“[Direct selling] is a huge reason for our rapid growth, but I am incredibly bullish about our products and the science behind them,” Robinson says. “Dr. McCord was there 40 years ago at the birth of the science that goes into our products. It’s unique for LifeVantage. Having that science behind us and peer-reviewed studies by very reputable, third-party, non-aligned institutions are huge for us. To arm a distributor workforce with dynamite science-based products is pretty fantastic. What we’re experiencing is that marriage between a great science-based company and a great selling channel in network marketing, which includes very skilled and experienced distributors who are energized, hard-working, ethical people armed with continuing education. We want our distributors to understand the science and how it’s evolving. Our growth is the result of those commitments.”
Arming LifeVantage distributors with scientific information they can understand and use is a job enthusiastically embraced by Dr. McCord, a respected scientist. McCord received the Elliott Cresson Medal, awarded to distinguished inventors and scientists by The Franklin Institute. That puts him in the company of Pierre and Marie Curie, Alexander Graham Bell, Orville Wright and Henry Ford. He has researched antioxidants and their functions for more than 40 years. With so much knowledge, he works hard to distill the science behind Protandim into information that distributors can understand and use. “I speak with around 2,000 distributors about four times a year. I really do my best to educate them scientifically about what Protandim is and does,” he says. “Even though it’s complicated science, they have an amazing capacity to understand it. When we have meetings with distributors, for a couple of days I literally can’t step into the lobby without being surrounded by people with well thought-out questions about how it works and how they can explain it to others.”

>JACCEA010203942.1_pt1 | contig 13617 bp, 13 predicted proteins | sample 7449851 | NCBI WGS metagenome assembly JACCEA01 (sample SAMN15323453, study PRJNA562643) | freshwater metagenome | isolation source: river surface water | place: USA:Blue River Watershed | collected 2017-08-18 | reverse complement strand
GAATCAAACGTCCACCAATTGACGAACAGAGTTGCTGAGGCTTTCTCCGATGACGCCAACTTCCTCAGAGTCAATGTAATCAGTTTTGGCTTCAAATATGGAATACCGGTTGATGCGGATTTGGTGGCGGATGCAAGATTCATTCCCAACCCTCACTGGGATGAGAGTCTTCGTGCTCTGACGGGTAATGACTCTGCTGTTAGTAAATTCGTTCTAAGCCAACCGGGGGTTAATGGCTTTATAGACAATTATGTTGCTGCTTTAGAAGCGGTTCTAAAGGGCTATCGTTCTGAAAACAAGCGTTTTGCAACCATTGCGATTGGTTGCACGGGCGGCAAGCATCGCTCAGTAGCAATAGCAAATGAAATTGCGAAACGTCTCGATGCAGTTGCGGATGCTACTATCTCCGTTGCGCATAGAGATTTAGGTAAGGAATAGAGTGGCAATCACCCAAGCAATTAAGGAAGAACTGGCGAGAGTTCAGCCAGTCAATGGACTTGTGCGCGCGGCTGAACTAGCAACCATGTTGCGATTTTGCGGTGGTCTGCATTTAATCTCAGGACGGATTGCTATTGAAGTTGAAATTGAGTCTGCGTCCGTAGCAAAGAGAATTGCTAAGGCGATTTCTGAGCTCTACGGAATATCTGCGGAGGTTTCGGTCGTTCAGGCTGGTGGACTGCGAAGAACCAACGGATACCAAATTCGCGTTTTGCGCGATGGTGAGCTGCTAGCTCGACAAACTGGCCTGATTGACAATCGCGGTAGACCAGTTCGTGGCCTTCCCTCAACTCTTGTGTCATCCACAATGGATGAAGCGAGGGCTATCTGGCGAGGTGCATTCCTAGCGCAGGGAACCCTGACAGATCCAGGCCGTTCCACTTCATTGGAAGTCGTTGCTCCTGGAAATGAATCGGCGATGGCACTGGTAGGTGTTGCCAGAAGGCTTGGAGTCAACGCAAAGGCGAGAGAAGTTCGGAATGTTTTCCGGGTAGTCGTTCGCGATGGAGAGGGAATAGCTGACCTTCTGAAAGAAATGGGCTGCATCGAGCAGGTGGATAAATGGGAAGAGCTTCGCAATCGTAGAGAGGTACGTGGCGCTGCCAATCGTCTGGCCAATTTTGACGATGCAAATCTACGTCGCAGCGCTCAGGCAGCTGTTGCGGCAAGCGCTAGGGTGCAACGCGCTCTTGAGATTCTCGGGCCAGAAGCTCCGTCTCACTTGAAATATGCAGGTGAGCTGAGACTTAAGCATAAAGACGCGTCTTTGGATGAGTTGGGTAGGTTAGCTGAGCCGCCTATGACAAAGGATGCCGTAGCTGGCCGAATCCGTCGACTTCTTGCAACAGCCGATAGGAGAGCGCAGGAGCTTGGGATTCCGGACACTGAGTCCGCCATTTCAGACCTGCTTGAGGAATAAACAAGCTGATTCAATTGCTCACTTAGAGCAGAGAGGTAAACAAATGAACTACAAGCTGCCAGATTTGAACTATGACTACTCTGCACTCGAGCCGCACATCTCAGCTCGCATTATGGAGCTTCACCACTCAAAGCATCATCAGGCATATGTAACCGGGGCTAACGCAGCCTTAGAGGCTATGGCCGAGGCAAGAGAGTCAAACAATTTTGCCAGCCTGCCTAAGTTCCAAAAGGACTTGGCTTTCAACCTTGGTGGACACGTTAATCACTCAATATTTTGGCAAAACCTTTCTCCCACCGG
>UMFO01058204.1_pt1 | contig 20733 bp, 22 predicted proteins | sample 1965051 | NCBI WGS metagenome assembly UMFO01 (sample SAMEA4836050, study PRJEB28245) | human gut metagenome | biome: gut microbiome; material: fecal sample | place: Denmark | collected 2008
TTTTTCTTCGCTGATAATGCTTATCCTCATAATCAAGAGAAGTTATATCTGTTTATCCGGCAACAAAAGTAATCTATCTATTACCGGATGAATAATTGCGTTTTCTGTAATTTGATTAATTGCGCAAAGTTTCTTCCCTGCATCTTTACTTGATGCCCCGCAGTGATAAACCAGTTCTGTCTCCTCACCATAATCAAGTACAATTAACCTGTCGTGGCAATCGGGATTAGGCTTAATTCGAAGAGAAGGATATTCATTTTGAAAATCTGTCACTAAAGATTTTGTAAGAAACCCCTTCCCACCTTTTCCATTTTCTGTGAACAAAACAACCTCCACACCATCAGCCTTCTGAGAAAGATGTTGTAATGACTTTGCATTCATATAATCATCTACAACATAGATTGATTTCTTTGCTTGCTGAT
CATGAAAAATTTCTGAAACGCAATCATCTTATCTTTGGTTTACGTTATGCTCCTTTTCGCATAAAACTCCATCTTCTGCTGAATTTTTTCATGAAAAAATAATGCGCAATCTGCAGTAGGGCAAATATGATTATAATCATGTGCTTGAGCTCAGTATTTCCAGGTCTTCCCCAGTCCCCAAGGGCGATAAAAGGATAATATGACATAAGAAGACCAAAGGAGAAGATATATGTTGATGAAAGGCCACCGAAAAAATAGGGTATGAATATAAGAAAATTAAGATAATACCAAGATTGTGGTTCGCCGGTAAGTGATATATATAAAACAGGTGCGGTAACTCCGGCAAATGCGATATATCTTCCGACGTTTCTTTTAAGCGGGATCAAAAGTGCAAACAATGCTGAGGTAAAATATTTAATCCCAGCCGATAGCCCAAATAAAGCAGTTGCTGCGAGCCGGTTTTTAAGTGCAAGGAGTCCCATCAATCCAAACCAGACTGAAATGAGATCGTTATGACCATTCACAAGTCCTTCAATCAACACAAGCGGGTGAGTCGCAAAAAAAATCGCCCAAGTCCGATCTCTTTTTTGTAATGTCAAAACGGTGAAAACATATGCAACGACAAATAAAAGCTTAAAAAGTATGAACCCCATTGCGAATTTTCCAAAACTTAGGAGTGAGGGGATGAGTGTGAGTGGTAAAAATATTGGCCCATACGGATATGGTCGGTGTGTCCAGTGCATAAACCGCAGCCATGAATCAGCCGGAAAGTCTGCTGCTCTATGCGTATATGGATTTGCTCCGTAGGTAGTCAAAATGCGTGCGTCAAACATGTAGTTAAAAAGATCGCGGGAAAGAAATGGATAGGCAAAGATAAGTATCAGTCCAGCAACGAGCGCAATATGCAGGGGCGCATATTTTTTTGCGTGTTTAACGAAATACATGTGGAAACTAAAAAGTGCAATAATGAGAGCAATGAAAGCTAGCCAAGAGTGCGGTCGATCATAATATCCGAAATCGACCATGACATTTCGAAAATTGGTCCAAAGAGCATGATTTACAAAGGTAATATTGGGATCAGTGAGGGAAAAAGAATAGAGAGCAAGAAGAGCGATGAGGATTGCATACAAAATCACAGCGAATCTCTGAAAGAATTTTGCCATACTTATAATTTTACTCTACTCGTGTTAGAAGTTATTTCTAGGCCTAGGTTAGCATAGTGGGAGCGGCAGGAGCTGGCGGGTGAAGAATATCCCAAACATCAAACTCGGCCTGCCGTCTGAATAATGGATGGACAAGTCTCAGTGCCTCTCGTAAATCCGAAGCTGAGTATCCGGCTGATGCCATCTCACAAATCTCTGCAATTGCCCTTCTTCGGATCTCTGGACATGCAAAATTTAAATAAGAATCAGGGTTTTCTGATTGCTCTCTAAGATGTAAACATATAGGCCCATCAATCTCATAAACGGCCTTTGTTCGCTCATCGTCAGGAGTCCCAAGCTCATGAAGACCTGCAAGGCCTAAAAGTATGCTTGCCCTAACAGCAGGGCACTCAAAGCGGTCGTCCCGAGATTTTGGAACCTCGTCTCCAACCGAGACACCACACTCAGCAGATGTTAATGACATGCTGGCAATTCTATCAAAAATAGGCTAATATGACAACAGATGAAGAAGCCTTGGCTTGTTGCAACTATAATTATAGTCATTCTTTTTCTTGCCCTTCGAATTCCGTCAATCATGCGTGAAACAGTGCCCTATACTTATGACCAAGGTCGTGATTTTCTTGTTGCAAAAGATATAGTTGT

LifeVantage distributors fuel the company’s growth by introducing Protandim and the business opportunity to their friends and acquaintances in person, at hotel meetings or during home gatherings. The distributor who enrolls a new person becomes a mentor, making sure that the new recruit learns about products and how to build a business. The recruit can choose among three levels of the Vantage Starter Kit, which includes training materials and the company’s Blueprint to Prosperity, a step-by-step guide to getting started.
Group training is also offered at least once a month at locations around the country. Events range from half-day Premier Schools held monthly and led by top distributors to two-day events called Elite Academies, which include a day of corporate news, training and scientific reports, along with a day of sales training and motivation by top distributors; not to mention the company’s annual convention, which is packed with training, recognition, motivation and team-building opportunities.